The Heart and Love

Well, I said I would explain more about some things, so here goes (I realize I have something to say about love, too).

First off, the heart. This is probably the most widely abused word in modern times. There is hearts everywhere, there is hearts in pretty much every song that has to do with “love” (“… listen to your heart, when it’s calling for you / listen to your heart, there’s nothing else you can do…”), everyone is talking about what their heart is telling them and other such crap. “Heart” in modern English has come to mean, not the deepest and most precious part of the human soul, but the place where all desires come from. Especially if your reason can identify that they are wrong. If a husband decides to leave his wife and two children to run off with his latest fling, then it is most probable that he would claim he “listened to his heart” and that his mind told him to fulfill his familial duty, but he had to go with his heart.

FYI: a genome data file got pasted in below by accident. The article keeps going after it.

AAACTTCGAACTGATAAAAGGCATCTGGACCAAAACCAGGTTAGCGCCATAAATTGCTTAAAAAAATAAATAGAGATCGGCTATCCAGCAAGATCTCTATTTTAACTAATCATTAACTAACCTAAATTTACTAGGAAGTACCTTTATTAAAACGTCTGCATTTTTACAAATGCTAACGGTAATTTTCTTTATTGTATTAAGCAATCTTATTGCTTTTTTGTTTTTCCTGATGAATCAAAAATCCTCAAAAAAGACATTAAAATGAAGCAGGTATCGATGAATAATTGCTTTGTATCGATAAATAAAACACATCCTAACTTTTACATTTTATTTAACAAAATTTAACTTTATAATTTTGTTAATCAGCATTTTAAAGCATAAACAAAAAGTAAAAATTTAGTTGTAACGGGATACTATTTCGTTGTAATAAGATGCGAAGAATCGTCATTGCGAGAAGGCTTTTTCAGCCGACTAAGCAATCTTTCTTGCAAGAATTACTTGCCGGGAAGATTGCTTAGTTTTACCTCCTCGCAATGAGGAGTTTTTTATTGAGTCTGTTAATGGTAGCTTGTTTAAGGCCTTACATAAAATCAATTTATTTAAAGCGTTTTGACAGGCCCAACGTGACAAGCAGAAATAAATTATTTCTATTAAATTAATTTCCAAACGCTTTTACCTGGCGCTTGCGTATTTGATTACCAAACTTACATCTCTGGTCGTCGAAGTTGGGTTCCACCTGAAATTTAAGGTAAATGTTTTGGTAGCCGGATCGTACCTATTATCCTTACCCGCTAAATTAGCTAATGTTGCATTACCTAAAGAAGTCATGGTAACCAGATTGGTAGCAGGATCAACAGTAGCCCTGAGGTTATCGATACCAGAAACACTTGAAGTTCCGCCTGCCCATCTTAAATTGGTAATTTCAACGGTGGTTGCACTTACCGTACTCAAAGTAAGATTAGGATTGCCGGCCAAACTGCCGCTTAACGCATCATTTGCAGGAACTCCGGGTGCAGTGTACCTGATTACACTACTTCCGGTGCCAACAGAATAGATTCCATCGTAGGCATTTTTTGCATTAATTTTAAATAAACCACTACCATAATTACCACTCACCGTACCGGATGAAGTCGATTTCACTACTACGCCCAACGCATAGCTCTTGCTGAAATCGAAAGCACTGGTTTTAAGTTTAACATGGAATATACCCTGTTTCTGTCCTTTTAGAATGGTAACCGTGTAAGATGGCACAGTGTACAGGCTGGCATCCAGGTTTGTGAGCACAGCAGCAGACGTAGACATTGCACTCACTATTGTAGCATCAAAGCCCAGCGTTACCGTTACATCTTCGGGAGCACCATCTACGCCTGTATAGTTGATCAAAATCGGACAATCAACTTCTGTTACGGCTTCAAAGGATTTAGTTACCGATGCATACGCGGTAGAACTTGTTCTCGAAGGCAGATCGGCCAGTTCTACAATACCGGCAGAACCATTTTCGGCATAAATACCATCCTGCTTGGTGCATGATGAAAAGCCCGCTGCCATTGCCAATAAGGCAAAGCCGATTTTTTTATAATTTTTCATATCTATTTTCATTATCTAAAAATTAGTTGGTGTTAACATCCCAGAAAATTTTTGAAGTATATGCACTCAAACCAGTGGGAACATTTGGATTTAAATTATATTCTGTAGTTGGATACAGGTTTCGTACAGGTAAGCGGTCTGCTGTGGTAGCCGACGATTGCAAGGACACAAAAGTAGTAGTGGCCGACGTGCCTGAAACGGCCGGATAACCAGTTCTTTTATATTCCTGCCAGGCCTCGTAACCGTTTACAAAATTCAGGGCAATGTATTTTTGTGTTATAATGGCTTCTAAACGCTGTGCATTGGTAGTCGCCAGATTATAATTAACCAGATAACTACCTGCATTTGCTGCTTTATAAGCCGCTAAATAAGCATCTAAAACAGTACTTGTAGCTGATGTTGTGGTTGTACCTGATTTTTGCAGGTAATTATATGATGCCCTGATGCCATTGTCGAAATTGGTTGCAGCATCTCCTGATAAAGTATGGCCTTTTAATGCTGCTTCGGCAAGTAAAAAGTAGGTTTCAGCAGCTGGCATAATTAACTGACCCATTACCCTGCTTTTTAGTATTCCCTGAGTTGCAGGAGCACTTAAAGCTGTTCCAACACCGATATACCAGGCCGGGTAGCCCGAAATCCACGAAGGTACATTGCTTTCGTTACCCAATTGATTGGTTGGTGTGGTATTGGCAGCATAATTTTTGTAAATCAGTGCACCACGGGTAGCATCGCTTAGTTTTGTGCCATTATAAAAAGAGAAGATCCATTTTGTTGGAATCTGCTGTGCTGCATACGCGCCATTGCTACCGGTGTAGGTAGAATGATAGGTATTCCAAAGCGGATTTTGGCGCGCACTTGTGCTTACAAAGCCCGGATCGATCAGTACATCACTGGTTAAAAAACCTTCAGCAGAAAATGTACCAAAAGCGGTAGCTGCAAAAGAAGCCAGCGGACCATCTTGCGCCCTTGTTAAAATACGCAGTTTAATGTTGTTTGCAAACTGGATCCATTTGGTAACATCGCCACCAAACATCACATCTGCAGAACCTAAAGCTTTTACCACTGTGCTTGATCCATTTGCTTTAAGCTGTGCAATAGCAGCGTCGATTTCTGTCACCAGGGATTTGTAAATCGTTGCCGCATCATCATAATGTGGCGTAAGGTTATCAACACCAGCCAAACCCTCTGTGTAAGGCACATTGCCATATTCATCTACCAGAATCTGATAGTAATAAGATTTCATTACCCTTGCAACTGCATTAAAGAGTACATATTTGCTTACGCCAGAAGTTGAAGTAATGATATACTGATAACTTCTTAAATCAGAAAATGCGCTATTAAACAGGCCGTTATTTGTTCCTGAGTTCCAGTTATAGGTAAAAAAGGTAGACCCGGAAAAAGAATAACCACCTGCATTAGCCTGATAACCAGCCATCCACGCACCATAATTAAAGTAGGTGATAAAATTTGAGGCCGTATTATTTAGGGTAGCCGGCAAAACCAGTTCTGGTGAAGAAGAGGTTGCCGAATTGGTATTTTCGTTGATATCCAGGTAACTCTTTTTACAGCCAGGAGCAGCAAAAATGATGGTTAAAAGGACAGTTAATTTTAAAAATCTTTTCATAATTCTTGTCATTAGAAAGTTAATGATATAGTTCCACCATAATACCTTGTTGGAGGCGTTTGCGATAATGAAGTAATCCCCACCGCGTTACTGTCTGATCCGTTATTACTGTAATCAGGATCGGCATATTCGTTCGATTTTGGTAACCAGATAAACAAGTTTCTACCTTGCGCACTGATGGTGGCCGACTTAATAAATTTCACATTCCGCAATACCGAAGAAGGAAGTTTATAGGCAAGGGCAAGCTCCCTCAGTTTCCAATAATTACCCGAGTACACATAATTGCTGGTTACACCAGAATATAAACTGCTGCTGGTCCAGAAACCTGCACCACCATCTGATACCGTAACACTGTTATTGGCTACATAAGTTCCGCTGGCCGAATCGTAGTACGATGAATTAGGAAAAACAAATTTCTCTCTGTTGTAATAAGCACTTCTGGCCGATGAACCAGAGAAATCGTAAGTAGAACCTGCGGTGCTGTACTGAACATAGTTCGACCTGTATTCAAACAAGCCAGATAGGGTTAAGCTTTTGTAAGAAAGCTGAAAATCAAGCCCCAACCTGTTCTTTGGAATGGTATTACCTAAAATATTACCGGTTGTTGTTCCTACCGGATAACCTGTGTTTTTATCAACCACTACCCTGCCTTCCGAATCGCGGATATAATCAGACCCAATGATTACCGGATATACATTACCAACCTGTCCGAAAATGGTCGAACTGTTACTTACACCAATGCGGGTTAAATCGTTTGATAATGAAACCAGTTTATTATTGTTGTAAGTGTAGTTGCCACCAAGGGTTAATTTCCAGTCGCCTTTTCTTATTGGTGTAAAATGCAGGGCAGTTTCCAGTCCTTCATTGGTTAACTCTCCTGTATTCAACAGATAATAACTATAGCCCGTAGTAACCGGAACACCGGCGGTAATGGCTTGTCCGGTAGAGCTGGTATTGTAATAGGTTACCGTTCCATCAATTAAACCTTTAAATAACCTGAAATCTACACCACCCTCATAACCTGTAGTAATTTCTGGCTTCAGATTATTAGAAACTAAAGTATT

Plato, or Socrates for that matter, did not talk much about the heart, but they did talk about duty. What do you think the guy who accepted the death penalty despite knowing that he was wrongly convicted and had every means to escape would say to that man? In another strange book, in fact it is so strange I can’t even remember its name, this weird Godly-seeming dude says, “If your hand causes you to sin, cut it off. If your eye causes you to sin, gouge it out. It is better for you to lose your hand or your eye than your self.” In any case, Pascal, who has shaped most of my thoughts concerning the heart, says, “the heart has its reasons, which reason cannot understand.” Now, in seeming, Pascal agrees with the scenario above. However, to say that would mean to ignore part of what Pascal is arguing, i.e. that the heart has its reasons. This word has long lost its meaning in the modern world. Reasons imply logic, logic implies mind. Indeed, super-logic and super-mind. As I said in the soul entry, the heart is that part of our soul which is able to tap into the Divine logic, which gives us access to Divine reasoning. It would be simply ridiculous to argue that it was “Divine reasoning” that made this man leave his wife and children, but shift the meaning for heart from the seat of the soul to the seat of desires and when that mean goes to his nearest pop-psychologist, he will feel much better about himself once he/she gives him an approving look as he mouths “I had to go with my heart.”